Fit the third
Spoilers through BtVS S6: "Dead Things"
It's just sneaking up on sunrise, when I hit the edge of town. Sky still a dark steel-gray, and far too early for decent folk to be up and about -- or receiving visitors. No need to start off on the wrong foot, no matter that I've been asked this time. Been asked, yeah, but the date on that letter is almost a year ago, even though I pulled it out of a post-office box in Queens for the first time last week. Things change. Even after *everything* changes, things still change.
And maybe I'm scared, a bit. Now that I'm here, now that I'm driving in slow circles through the subdivisions, the housing complexes, the downtown drag, and seeing it again for the first time since I left, it's all hitting me. How long it's been. All that's happened to me since I left, even before the whole world went wonky, and now...
Now, I realize I'm not just driving in circles because I need to kill time. Not just because the lack of vampires scurrying home through the shadows is making me all nostalgic for the memory of late-night-benders past. Not just because I don't want to stop or I'll end up in a parking lot rereading that letter until my eyes cross. I'm circling aimlessly because I've lost true north. The thing that lets every demon with an ounce of darkness in him know exactly where he is the minute he gets within a mile of the Sunnydale city limits. I can't feel the Hellmouth.
I know it's there, and I can't feel it, and I don't know how I feel about that except off-balance, and it makes me grit my teeth and wonder if I shouldn't pull into the Krispy Kreme and get so blasted on glazed lardbombs that the rush drowns out everything that used to be here in its place, and *then* maybe I'll have the courage to head over to Revello Drive. I don't even know what the hell I am anymore, so why would any of them recognise me? Want me back, when I only left in the first place because she begged me to go?
Just this time of day, when she came to me. Not light enough that I couldn't have been out huffing and puffing and not blowing down houses, and still have had half an hour or so to get back to the crypt before the Big Bad became the Big Bad Pile of Ashes. But I wasn't out and about, not when I could barely handle moving back and forth between the fridge and the chair for the last night and day and night. Not without every muscle and bone and joint and possibly even my hair, screaming in protest. The bed would've been more comfortable, but one step down that ladder, and I'd known if I took another, I'd skip the rest. Land flat on my back on the stone, and not move until I wasted away to nothing, or she showed up again, wanting to kiss my fucking sexy wounds.
When the door scraped open and I managed to squint through the good eye enough to see her standing in it, that's what I thought was up. That she'd come to give me that kiss. The same one she'd given me when she'd leaned over with that fake-real Buffybot smile on her face, and looked on what Glory had done to me, and pronounced it good enough. Only this time, the reward wouldn't be for letting a god pound me to a purple pulp to protect her sister. It'd be for letting Buffy do it herself, to protect... something. Whatever lived in her head that told her she had to be the same kind of monster as me, to want to be with me. The nasty little voice she had to drown out with the sound of her fist hitting my face.
And I'd have accepted it, that kiss. I would. I'd have snarked at her, and played up my undead English Patient status, and I'd have told her the only lie that ever had the chance of working. That the voice was right; she *was* a monster. And the true part -- that it was okay. She could hurt me all she wanted. I'd always be there.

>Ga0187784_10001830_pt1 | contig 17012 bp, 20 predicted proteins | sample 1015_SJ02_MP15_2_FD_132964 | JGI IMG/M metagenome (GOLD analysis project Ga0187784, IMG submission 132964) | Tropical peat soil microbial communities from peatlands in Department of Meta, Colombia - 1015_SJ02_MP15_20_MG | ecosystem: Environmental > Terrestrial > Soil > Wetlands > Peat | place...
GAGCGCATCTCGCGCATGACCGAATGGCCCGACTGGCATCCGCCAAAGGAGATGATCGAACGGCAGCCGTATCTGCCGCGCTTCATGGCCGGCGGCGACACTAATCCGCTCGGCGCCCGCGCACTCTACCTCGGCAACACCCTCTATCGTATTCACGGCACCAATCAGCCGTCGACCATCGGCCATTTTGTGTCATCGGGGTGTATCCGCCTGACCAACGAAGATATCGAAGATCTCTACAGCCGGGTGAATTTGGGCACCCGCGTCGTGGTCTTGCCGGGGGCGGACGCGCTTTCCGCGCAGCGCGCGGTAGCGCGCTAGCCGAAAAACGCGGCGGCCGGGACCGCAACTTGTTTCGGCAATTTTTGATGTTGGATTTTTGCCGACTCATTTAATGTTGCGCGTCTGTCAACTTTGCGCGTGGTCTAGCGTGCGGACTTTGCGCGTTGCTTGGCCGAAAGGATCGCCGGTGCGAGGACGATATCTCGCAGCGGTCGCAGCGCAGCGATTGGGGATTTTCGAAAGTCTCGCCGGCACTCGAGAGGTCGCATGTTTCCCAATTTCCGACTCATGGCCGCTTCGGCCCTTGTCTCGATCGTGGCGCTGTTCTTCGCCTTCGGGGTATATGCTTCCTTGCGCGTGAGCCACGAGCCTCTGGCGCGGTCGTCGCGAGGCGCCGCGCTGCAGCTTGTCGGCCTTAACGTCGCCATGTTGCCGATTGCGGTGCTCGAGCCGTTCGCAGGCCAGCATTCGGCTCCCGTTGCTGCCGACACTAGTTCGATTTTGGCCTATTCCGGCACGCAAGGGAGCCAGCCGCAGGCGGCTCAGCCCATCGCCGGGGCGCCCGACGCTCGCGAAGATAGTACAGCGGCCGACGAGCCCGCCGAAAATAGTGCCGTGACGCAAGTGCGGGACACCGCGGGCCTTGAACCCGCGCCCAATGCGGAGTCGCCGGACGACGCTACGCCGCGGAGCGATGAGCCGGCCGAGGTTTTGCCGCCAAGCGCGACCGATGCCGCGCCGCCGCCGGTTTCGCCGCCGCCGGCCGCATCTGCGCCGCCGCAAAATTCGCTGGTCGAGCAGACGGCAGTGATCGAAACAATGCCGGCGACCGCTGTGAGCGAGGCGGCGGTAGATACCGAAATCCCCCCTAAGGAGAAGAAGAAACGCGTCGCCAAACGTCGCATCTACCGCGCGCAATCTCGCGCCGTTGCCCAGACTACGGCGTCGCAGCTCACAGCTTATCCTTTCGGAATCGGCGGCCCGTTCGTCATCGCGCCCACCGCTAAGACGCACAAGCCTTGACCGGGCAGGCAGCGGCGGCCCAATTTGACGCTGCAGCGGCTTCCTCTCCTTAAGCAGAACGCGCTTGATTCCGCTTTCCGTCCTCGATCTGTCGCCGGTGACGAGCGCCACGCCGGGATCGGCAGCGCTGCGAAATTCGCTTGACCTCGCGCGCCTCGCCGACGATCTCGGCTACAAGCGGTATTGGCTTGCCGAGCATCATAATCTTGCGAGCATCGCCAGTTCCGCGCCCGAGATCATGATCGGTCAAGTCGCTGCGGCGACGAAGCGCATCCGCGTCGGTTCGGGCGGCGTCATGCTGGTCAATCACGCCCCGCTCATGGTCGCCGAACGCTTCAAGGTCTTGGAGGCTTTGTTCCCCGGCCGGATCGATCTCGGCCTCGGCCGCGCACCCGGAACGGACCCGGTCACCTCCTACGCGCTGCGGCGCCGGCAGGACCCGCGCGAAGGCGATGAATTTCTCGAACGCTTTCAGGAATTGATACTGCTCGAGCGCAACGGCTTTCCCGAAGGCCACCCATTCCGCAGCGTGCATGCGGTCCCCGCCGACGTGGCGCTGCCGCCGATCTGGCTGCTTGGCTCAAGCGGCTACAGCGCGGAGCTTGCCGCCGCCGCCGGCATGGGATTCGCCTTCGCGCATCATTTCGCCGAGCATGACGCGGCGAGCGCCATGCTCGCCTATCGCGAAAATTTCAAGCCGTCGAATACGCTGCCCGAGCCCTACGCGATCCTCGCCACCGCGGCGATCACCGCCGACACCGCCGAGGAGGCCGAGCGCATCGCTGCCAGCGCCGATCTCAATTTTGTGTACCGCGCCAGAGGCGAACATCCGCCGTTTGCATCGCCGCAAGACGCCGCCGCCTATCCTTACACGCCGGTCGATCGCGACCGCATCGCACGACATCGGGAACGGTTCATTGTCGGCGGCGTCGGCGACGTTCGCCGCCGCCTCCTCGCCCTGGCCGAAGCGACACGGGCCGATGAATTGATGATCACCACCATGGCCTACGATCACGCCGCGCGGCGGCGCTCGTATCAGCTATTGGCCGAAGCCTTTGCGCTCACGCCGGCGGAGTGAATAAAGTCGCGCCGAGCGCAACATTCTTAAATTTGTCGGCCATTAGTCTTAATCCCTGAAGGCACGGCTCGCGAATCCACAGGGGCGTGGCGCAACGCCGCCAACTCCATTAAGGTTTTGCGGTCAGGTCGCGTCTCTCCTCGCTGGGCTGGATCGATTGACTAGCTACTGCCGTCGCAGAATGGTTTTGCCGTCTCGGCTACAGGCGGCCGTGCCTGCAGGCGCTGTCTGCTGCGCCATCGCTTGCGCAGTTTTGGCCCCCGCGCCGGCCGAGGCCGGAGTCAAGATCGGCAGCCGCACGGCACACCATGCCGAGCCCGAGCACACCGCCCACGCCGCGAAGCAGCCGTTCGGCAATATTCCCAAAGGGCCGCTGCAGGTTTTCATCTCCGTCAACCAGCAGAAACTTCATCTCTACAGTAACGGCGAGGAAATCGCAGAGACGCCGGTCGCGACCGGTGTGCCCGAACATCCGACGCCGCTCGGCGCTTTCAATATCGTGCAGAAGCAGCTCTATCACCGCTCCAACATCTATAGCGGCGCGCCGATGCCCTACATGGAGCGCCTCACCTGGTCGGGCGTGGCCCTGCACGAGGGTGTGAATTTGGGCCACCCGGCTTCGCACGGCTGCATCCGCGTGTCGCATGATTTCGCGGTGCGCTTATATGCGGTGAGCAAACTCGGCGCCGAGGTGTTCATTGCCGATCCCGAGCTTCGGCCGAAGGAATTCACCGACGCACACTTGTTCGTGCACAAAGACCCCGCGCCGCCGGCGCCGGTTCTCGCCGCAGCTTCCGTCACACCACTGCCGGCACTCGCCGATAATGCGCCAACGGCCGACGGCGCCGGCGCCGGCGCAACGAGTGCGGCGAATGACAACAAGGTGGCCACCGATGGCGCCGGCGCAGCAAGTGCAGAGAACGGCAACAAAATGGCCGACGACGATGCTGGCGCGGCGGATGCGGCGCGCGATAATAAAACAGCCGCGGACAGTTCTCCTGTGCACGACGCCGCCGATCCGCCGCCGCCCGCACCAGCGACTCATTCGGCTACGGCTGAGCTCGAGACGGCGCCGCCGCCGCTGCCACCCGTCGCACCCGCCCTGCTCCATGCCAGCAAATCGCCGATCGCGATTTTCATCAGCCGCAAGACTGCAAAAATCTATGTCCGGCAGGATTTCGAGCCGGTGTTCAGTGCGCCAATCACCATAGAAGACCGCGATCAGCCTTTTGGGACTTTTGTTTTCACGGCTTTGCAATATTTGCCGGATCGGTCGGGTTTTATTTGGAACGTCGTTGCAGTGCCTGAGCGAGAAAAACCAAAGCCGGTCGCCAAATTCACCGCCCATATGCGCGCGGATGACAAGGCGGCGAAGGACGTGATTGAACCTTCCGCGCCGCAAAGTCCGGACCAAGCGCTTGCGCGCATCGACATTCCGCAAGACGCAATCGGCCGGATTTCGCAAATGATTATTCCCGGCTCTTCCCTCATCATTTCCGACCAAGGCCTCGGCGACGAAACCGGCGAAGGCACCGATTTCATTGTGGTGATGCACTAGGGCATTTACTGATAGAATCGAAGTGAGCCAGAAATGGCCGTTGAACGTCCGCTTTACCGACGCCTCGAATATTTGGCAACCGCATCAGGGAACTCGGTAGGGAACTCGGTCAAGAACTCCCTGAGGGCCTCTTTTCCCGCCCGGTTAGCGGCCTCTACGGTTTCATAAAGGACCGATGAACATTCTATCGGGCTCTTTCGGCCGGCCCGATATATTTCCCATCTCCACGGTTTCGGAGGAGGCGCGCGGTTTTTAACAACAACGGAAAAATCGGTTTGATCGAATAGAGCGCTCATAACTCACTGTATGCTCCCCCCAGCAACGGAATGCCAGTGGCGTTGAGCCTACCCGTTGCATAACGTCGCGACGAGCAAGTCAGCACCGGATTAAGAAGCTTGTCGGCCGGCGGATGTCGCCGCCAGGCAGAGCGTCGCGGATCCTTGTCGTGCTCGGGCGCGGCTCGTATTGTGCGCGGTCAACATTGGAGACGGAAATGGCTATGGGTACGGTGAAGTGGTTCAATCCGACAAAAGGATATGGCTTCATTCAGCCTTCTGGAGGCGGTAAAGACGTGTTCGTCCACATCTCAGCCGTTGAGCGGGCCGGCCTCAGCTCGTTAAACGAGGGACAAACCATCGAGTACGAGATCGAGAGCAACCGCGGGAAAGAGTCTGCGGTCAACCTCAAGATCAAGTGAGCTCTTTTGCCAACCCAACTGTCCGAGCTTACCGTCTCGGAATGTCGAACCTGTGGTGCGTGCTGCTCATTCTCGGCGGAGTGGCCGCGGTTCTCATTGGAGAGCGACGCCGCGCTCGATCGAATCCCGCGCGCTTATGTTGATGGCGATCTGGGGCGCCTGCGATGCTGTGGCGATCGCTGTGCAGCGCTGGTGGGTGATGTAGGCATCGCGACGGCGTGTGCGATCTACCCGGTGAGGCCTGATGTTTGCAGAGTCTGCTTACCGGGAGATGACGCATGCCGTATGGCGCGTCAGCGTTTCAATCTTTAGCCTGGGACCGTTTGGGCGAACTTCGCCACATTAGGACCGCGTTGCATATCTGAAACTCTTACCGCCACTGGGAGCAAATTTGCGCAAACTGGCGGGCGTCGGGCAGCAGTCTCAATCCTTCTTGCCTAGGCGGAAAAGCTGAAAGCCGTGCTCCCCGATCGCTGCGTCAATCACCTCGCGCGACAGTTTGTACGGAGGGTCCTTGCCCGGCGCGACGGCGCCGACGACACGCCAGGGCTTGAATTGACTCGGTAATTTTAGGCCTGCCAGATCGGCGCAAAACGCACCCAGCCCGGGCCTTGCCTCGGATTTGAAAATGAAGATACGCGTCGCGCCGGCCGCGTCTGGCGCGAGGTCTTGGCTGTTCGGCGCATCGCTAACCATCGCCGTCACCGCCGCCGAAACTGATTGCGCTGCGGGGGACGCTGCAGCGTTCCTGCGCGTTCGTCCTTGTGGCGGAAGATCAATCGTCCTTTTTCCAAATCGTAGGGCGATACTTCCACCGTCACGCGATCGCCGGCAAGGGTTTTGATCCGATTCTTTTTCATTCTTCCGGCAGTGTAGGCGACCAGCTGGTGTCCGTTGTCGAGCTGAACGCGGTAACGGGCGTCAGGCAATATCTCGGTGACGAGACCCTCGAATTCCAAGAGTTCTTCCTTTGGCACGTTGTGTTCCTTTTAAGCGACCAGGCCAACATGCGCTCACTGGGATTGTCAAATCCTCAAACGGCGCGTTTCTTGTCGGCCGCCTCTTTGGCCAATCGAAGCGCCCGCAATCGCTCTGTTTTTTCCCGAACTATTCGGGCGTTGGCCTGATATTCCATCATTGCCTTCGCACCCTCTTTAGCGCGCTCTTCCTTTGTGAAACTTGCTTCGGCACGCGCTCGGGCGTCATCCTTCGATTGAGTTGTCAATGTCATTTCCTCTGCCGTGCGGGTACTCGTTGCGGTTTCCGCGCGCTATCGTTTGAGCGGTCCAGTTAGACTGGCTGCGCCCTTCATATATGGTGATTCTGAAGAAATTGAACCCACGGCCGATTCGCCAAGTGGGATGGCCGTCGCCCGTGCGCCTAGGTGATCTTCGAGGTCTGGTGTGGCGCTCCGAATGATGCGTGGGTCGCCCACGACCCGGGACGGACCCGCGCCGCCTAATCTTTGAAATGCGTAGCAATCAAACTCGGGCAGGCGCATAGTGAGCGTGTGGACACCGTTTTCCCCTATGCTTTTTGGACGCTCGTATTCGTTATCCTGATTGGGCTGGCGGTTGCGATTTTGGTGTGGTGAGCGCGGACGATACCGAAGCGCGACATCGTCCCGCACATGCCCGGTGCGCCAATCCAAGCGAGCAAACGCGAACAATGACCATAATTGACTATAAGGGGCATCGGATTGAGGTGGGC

But she didn't kiss. She just walked up to me, and she looked. Saw me sprawled out in that chair, half-drunk glass of blood and whiskey by my elbow. Bruises as wide and poppy-black as anything Glory had left on my skin, though Buffy'd at least left off at trying to pull my heart out through my ribcage. This time.
I looked too, through one puffy eye and one so swollen shut that it only let in the tiniest slit of light. Only took the tiniest slit, to see her. So thin, she barely blocked out the lamplight. So small, I almost worked up the energy to laugh at how it still felt like she was towering over me as she stood in front of my little black armchair. All five foot two of her. Perky new haircut all tangled and straggly. Face grimy with sweat and dried tears, salt body scents still flavouring the air around her.
"I didn't turn myself in," she said finally. Superfluously, since here she was, after all.
I coughed a bit for real, then a bit for sympathy, and gave the best nod I could. "Noticed."
"It was a trick. Some kind of hallucinations from the demons. I didn't kill that girl." She reached for the end of her hair, looking for something to do with her hands, rather than touch me, I guessed. Only she still wasn't used to the short cut, so it ended up an awkward gesture, missing something, then flicking it away, shaking it out like she'd never intended to reach in the first place. "She was already dead."
"Figured as much," I lied. It was close enough to the truth - the explanation made sense now, anyway. Not that it mattered.
Buffy shook her head, angrily. The rage in her eyes that she'd unleashed on me with honed ferocity in that alley outside the copshop. She leaned close, and I thought... I don't know what I thought. That she was bent enough to come to me just to see how much damage she'd accomplished, and now she'd decided it wasn't enough. That she wanted to climb on and straddle me right there -- not like we hadn't used that chair before -- and lose herself in the pain. Mine, hers, all of it. Anything to make her feel. And I'd let her. I'd love it, no matter how much it hurt, because it came from her.
Whatever I was thinking, she saw it. Saw something in somebody else's eyes, for once, beyond her own reflection. Saw fear, and saw that no matter how afraid I was that she'd hurt me more than even I could heal, I wouldn't close my eyes, because I might miss a second of seeing her do it. She opened her mouth, pretty round mouth with the pink lips all dry and cracked from crying, and closed it. Sank to her knees in front of me, hands twisted in front of her. Still not touching me, because if she did, she'd either hit me or shag me, I thought. Still think.